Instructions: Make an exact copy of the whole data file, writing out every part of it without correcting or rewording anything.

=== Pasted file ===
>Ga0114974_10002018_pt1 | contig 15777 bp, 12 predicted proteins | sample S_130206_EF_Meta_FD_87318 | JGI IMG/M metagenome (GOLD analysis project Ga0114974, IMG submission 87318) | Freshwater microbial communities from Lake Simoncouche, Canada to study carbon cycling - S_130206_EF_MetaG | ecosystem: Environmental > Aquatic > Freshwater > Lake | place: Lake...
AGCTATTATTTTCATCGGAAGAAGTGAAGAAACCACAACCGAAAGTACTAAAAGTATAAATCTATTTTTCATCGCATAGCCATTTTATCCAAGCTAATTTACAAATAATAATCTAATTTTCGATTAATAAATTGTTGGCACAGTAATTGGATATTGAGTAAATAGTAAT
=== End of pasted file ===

>Ga0114974_10002018_pt1 | contig 15777 bp, 12 predicted proteins | sample S_130206_EF_Meta_FD_87318 | JGI IMG/M metagenome (GOLD analysis project Ga0114974, IMG submission 87318) | Freshwater microbial communities from Lake Simoncouche, Canada to study carbon cycling - S_130206_EF_MetaG | ecosystem: Environmental > Aquatic > Freshwater > Lake | place: Lake...
AGCTATTATTTTCATCGGAAGAAGTGAAGAAACCACAACCGAAAGTACTAAAAGTATAAATCTATTTTTCATCGCATAGCCATTTTATCCAAGCTAATTTACAAATAATAATCTAATTTTCGATTAATAAATTGTTGGCACAGTAATTGGATATTGAGTAAATAGTAAT